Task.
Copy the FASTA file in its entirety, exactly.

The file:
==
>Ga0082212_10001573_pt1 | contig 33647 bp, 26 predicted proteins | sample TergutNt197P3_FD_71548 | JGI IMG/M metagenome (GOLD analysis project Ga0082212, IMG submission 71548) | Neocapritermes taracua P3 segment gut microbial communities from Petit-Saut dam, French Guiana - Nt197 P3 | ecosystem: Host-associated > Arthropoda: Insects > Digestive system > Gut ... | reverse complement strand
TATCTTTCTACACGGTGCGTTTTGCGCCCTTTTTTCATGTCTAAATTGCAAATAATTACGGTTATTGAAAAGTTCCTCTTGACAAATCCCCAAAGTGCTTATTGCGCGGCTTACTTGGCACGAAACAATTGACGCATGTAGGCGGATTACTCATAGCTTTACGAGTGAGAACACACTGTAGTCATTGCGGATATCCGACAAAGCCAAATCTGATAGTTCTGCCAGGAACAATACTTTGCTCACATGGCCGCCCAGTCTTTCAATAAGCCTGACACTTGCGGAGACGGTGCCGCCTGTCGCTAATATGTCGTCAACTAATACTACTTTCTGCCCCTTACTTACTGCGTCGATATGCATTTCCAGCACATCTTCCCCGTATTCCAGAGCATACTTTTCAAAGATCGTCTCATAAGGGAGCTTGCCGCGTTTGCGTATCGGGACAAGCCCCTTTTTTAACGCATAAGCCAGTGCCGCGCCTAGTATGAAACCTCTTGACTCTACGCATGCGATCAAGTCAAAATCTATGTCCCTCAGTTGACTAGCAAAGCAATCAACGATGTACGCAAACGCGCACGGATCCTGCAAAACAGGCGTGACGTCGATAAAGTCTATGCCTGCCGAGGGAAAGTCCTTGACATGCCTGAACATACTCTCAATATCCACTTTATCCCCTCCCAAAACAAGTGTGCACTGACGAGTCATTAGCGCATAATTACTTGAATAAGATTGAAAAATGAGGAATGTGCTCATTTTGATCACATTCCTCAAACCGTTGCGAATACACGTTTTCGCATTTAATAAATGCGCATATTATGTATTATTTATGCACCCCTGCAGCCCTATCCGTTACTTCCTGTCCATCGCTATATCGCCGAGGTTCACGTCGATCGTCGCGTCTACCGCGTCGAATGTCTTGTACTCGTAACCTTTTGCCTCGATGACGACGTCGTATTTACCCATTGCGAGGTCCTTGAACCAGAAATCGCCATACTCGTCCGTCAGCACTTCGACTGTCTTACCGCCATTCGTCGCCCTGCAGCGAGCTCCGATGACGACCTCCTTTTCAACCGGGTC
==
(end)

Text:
>Ga0082212_10001573_pt1 | contig 33647 bp, 26 predicted proteins | sample TergutNt197P3_FD_71548 | JGI IMG/M metagenome (GOLD analysis project Ga0082212, IMG submission 71548) | Neocapritermes taracua P3 segment gut microbial communities from Petit-Saut dam, French Guiana - Nt197 P3 | ecosystem: Host-associated > Arthropoda: Insects > Digestive system > Gut ... | reverse complement strand
TATCTTTCTACACGGTGCGTTTTGCGCCCTTTTTTCATGTCTAAATTGCAAATAATTACGGTTATTGAAAAGTTCCTCTTGACAAATCCCCAAAGTGCTTATTGCGCGGCTTACTTGGCACGAAACAATTGACGCATGTAGGCGGATTACTCATAGCTTTACGAGTGAGAACACACTGTAGTCATTGCGGATATCCGACAAAGCCAAATCTGATAGTTCTGCCAGGAACAATACTTTGCTCACATGGCCGCCCAGTCTTTCAATAAGCCTGACACTTGCGGAGACGGTGCCGCCTGTCGCTAATATGTCGTCAACTAATACTACTTTCTGCCCCTTACTTACTGCGTCGATATGCATTTCCAGCACATCTTCCCCGTATTCCAGAGCATACTTTTCAAAGATCGTCTCATAAGGGAGCTTGCCGCGTTTGCGTATCGGGACAAGCCCCTTTTTTAACGCATAAGCCAGTGCCGCGCCTAGTATGAAACCTCTTGACTCTACGCATGCGATCAAGTCAAAATCTATGTCCCTCAGTTGACTAGCAAAGCAATCAACGATGTACGCAAACGCGCACGGATCCTGCAAAACAGGCGTGACGTCGATAAAGTCTATGCCTGCCGAGGGAAAGTCCTTGACATGCCTGAACATACTCTCAATATCCACTTTATCCCCTCCCAAAACAAGTGTGCACTGACGAGTCATTAGCGCATAATTACTTGAATAAGATTGAAAAATGAGGAATGTGCTCATTTTGATCACATTCCTCAAACCGTTGCGAATACACGTTTTCGCATTTAATAAATGCGCATATTATGTATTATTTATGCACCCCTGCAGCCCTATCCGTTACTTCCTGTCCATCGCTATATCGCCGAGGTTCACGTCGATCGTCGCGTCTACCGCGTCGAATGTCTTGTACTCGTAACCTTTTGCCTCGATGACGACGTCGTATTTACCCATTGCGAGGTCCTTGAACCAGAAATCGCCATACTCGTCCGTCAGCACTTCGACTGTCTTACCGCCATTCGTCGCCCTGCAGCGAGCTCCGATGACGACCTCCTTTTCAACCGGGTC